As of the first of this month, Louisiana residents will need to show state-issued proof of age before viewing anything racy online.
In June, Louisiana Governor John Bel Edwards signed the Act 440, which says any website where the content is 33.3 percent porn (how this would be calculated is unclear. Maybe it means just third base?) must have “reasonable age verification,” beyond super-swearing that you’re over 18 by clicking a box From the bill:
Any commercial entity that knowingly and intentionally publishes or distributes material harmful to minors on the internet from a website that contains a substantial portion of such material shall be held liable if the entity fails to perform reasonable age verification methods to verify the age of individuals attempting to access the material.
Residents must verify their ID using the LA Wallet App—a digital wallet for Louisiana residents. NPR reached out to the governor’s office to find out how Louisiana residents who don’t have IDs are supposed to get their rocks off, but no answer was forthcoming. So far other porn sites have yet to implement stringent ID checks, but PornHub is out ahead of the pack when it comes to Louisiana IP addresses. From Motherboard:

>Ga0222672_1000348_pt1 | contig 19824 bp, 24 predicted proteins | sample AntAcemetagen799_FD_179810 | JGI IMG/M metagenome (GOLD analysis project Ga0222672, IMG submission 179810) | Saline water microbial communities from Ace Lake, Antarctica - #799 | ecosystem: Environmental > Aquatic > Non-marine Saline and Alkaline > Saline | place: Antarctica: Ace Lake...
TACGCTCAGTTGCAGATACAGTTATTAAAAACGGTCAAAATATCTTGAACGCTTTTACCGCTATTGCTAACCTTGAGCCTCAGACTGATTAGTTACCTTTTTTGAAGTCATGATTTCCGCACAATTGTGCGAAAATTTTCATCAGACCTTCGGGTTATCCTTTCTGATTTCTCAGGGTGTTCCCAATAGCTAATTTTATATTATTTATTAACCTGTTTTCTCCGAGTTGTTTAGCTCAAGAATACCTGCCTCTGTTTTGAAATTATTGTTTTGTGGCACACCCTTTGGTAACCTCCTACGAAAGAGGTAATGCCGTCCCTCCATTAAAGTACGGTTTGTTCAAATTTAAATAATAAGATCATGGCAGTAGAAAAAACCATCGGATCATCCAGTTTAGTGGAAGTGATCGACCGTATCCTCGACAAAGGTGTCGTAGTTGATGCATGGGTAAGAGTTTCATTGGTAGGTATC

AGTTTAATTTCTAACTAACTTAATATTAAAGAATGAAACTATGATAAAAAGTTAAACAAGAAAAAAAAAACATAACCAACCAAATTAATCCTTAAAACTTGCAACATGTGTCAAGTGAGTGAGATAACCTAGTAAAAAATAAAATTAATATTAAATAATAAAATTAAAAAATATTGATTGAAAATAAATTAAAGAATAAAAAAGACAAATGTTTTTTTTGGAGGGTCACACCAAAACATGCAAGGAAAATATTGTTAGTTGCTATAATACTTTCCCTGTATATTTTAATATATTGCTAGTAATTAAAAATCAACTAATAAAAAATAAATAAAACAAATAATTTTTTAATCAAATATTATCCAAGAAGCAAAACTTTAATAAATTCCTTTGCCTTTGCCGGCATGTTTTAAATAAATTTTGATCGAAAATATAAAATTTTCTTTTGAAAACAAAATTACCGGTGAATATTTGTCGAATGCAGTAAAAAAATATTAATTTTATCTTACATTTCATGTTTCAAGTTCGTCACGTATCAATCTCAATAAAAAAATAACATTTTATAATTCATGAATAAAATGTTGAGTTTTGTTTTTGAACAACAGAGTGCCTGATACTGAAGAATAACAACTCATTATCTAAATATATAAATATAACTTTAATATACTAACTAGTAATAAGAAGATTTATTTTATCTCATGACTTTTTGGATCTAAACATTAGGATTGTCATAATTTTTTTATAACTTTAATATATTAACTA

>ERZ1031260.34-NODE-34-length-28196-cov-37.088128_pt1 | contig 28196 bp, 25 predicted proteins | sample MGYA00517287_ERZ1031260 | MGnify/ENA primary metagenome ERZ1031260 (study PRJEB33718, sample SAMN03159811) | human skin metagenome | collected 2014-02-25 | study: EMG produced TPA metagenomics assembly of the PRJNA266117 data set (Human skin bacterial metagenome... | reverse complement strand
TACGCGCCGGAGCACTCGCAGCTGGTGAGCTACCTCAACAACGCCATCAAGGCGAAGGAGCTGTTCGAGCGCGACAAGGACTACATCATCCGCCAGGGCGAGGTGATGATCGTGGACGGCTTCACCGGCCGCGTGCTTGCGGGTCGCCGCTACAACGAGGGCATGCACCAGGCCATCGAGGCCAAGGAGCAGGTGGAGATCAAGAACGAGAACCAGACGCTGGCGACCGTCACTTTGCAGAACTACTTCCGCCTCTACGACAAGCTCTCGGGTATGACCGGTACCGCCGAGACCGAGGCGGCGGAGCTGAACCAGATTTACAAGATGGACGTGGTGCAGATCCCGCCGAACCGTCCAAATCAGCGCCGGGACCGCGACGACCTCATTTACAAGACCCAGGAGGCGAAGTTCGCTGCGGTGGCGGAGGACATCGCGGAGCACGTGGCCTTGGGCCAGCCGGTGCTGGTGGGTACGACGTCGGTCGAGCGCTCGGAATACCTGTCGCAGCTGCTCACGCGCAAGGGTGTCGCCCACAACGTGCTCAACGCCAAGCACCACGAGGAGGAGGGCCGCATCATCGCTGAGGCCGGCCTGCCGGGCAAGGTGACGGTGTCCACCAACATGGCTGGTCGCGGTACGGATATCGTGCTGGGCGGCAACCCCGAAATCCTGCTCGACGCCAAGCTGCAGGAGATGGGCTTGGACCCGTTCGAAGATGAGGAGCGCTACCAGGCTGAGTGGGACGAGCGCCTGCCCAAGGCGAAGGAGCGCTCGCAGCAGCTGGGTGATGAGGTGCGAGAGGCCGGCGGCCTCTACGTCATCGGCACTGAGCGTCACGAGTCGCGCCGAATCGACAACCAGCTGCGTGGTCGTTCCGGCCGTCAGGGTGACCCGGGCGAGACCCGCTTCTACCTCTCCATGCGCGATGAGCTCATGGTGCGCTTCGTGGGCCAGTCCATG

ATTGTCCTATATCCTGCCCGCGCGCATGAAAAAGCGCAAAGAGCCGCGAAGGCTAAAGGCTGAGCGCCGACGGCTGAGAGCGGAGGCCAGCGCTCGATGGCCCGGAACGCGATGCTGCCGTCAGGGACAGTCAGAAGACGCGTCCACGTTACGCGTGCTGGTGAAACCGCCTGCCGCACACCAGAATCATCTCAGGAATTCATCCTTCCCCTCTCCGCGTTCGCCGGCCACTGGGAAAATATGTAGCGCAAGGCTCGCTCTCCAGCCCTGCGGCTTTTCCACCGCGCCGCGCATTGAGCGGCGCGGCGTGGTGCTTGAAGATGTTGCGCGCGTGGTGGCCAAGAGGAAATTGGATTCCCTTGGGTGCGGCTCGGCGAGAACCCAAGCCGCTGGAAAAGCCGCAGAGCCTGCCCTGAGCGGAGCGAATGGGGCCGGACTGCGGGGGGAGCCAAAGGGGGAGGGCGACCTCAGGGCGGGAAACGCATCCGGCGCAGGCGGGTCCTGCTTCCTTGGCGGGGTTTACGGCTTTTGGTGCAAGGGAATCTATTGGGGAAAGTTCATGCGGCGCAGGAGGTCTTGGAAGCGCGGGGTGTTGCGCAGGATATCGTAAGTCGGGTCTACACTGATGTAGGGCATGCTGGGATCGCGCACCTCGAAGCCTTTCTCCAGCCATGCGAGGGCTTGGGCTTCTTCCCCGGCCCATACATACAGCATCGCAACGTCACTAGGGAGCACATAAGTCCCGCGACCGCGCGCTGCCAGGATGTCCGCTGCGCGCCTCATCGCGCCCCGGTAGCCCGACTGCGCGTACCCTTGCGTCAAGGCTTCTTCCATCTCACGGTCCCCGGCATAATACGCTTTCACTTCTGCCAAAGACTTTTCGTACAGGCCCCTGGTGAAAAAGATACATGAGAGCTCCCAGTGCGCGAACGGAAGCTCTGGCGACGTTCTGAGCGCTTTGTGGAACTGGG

Other major adult sites, including XVideos and XHamster, are still accessible from Louisiana as normal. OnlyFans’ site hangs on the loading page that only displays its logo when accessed from a Louisiana IP, and eventually times out before loading the site. Pornhub, OnlyFans, XHamster, and XVideos did not immediately respond to a request for comment.
It was introduced by Representative Laurie Schegel, who recently supported legislation that banned transgender athletes from competing on girls and women’s sports teams in Louisiana. According to local news outlet WAFB, Schegel also works as a counselor who sees patients for “sex addiction” treatment.
PornHub doesn’t link accounts directly to driver’s licenses, instead using a third party to keep things safe. And anyway, the website already collects a disturbing amount of data on its users, so what’s one more data point on the pile? Not only will the state go after websites that fail to enforce an ID check, such websites will be liable for damages brought by someone who’s minor child accessed the any “harmful material.”
This entire debacle promises to end in a compromising and messy situation. Beyond the obvious threats to free speech, personal happiness and information security; Louisiana is number three in that nation for teen pregnancies, you’d think they’d actually want to support more solitary activities.
A senator from Utah proposed a similar law on a nationwide scale last year as well as attempt to establish “...a national definition of obscenity that would apply to obscene content that is transmitted via interstate or foreign communications.”
One thing’s for sure: A whole lot of teenagers are downloading VPNs in Louisiana right now.